Flannery O’Connor

My copy of 'A Circle In the Fire and Other Stories' by Flannery O'Connor
My copy of ‘A Circle In the Fire and Other Stories’ by Flannery O’Connor

The fiction of Flannery O’Connor is entirely new to me, but I was tempted by the samples I read and the truly beautiful Folio Society edition which was published recently.

I  certainly wasn’t disappointed. She depicts brutal events happening to (mostly) unpleasant people, events that are often violent and sometimes bizarre. I’ve long been aware of a Southern-Gothic-shaped hole in my reading and O’Connor delivers everything I’d expected and more in the way of tough customers, con-artists, hideous parents and repulsive children all drenched in a broad-brush South suffocated with sun and sin.

But that’s where I have a problem. If I hadn’t read anything about O’Connor’s Roman Catholic intent to dramatise the paths to salvation, I wouldn’t have easily known it from her stories. I know that was her aim because I’ve read what she’d written and said in lectures about it, not because I inferred it from her work and surely for that to be effective you should be able to do it from reading the stories alone.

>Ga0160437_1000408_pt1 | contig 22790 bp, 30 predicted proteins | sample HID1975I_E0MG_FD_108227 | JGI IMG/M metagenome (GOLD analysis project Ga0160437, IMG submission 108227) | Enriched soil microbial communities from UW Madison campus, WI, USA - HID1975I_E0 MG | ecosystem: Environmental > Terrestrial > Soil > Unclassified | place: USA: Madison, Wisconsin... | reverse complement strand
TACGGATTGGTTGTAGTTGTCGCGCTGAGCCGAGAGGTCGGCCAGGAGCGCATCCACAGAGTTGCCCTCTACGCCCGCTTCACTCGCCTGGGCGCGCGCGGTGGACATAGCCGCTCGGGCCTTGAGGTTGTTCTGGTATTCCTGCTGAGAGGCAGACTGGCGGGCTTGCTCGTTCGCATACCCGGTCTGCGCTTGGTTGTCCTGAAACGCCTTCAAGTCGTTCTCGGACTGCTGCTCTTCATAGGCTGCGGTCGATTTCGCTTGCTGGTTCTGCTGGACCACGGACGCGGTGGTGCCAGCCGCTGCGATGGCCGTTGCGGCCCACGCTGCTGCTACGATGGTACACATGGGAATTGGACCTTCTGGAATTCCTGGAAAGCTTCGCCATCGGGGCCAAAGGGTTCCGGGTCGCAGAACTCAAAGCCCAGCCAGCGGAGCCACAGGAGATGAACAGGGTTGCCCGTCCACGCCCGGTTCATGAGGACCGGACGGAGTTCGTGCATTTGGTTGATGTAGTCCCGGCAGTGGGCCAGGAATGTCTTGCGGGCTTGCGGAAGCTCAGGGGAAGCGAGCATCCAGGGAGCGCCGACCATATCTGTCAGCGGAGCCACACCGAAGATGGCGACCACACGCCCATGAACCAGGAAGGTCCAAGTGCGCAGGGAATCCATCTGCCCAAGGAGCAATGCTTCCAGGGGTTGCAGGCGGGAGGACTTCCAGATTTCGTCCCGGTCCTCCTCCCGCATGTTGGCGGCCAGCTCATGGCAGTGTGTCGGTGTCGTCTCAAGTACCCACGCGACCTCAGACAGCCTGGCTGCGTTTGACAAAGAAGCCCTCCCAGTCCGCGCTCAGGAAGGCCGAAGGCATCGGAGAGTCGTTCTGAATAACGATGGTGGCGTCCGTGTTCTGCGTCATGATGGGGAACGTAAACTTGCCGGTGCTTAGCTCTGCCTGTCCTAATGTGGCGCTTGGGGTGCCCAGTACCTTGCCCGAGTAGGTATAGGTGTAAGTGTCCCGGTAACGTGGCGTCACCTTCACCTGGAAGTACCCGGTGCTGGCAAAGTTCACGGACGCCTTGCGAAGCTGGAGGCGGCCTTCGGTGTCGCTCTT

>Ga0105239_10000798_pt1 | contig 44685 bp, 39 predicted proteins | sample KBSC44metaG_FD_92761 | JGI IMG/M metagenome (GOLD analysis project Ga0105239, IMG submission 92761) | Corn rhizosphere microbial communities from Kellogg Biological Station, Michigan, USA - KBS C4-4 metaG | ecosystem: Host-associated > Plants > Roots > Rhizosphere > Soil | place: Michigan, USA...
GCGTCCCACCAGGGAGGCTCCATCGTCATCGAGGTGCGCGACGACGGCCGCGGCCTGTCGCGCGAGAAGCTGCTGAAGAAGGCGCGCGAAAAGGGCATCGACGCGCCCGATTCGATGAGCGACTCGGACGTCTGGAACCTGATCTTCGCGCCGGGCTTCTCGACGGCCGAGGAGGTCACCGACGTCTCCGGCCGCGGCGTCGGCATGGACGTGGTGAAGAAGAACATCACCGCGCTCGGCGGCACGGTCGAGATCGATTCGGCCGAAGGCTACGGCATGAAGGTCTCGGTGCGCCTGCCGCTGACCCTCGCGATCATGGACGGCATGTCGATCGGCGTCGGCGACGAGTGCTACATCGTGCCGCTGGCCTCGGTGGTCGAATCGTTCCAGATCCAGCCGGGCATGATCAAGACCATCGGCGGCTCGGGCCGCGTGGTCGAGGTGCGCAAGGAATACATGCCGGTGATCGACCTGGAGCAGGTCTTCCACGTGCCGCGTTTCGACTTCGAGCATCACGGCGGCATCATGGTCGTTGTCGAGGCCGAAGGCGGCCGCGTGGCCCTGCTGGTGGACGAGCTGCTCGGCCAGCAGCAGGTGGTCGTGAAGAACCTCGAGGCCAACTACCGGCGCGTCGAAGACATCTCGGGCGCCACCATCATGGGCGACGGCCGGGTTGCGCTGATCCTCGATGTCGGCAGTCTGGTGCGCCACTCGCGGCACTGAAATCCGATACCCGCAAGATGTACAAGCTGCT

I’ve almost certainly missed something and I’ll be re-reading these stories, shuddering and holding my breath as I do, for a long time to come. They’re amazing. But if you know how I’m getting the wrong end of the stick, I’d love you to tell me.

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5 thoughts on “Flannery O’Connor

  1. I never really got that from her literature either and I’ve probably over read her. I think it’s really subtle and even if it is the intent, I don’t think she forced it at all, and you really have to dig. Maybe it’s like a big idea theme?

    1. I’m sure you’re right. They really are extraordinary stories and I’m sure you can enjoy them (if ‘enjoy’ is the right word) for their own sakes. I tend to be of the view though that the greatest literature needs no extra explanation but can stand or fall on its own.

      1. I think O’Conner falls in that niche of literature that isn’t really “great literature” but solved a problem at the time or needed to be written in that historical moment. She’s great at the grotesque, and has thought provoking literature but it’s not going to be added to the canon. At least that’s what I think.

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